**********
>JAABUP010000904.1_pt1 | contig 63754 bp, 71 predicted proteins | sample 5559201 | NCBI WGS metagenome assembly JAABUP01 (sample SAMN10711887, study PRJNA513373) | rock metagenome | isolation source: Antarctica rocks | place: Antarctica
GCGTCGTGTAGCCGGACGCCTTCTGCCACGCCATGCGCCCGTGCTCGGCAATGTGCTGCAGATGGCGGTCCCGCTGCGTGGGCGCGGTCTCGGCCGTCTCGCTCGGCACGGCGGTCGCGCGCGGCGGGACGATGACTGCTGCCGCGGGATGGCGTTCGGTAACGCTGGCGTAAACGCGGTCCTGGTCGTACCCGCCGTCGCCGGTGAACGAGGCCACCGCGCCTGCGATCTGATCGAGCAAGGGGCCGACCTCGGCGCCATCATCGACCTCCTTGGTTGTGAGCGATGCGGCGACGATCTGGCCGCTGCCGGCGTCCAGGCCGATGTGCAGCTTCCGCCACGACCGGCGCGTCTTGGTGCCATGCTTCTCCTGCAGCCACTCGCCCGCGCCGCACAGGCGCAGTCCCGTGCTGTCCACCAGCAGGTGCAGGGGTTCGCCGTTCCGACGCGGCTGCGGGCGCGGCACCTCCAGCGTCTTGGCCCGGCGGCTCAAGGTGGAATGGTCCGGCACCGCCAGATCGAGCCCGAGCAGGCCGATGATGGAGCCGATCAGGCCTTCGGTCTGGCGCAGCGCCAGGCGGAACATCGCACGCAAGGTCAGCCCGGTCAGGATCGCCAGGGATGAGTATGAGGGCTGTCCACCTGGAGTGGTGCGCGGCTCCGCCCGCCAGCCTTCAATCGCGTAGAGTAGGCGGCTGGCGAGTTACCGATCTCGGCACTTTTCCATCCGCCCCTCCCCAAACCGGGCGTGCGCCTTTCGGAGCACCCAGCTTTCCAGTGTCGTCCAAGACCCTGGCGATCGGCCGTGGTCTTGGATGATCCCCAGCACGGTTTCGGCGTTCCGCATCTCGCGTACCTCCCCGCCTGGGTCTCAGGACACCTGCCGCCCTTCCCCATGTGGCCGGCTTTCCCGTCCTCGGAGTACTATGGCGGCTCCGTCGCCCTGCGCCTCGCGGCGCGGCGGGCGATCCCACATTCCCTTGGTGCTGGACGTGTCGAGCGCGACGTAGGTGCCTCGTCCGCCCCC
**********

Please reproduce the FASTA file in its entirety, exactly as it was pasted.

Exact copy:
>JAABUP010000904.1_pt1 | contig 63754 bp, 71 predicted proteins | sample 5559201 | NCBI WGS metagenome assembly JAABUP01 (sample SAMN10711887, study PRJNA513373) | rock metagenome | isolation source: Antarctica rocks | place: Antarctica
GCGTCGTGTAGCCGGACGCCTTCTGCCACGCCATGCGCCCGTGCTCGGCAATGTGCTGCAGATGGCGGTCCCGCTGCGTGGGCGCGGTCTCGGCCGTCTCGCTCGGCACGGCGGTCGCGCGCGGCGGGACGATGACTGCTGCCGCGGGATGGCGTTCGGTAACGCTGGCGTAAACGCGGTCCTGGTCGTACCCGCCGTCGCCGGTGAACGAGGCCACCGCGCCTGCGATCTGATCGAGCAAGGGGCCGACCTCGGCGCCATCATCGACCTCCTTGGTTGTGAGCGATGCGGCGACGATCTGGCCGCTGCCGGCGTCCAGGCCGATGTGCAGCTTCCGCCACGACCGGCGCGTCTTGGTGCCATGCTTCTCCTGCAGCCACTCGCCCGCGCCGCACAGGCGCAGTCCCGTGCTGTCCACCAGCAGGTGCAGGGGTTCGCCGTTCCGACGCGGCTGCGGGCGCGGCACCTCCAGCGTCTTGGCCCGGCGGCTCAAGGTGGAATGGTCCGGCACCGCCAGATCGAGCCCGAGCAGGCCGATGATGGAGCCGATCAGGCCTTCGGTCTGGCGCAGCGCCAGGCGGAACATCGCACGCAAGGTCAGCCCGGTCAGGATCGCCAGGGATGAGTATGAGGGCTGTCCACCTGGAGTGGTGCGCGGCTCCGCCCGCCAGCCTTCAATCGCGTAGAGTAGGCGGCTGGCGAGTTACCGATCTCGGCACTTTTCCATCCGCCCCTCCCCAAACCGGGCGTGCGCCTTTCGGAGCACCCAGCTTTCCAGTGTCGTCCAAGACCCTGGCGATCGGCCGTGGTCTTGGATGATCCCCAGCACGGTTTCGGCGTTCCGCATCTCGCGTACCTCCCCGCCTGGGTCTCAGGACACCTGCCGCCCTTCCCCATGTGGCCGGCTTTCCCGTCCTCGGAGTACTATGGCGGCTCCGTCGCCCTGCGCCTCGCGGCGCGGCGGGCGATCCCACATTCCCTTGGTGCTGGACGTGTCGAGCGCGACGTAGGTGCCTCGTCCGCCCCC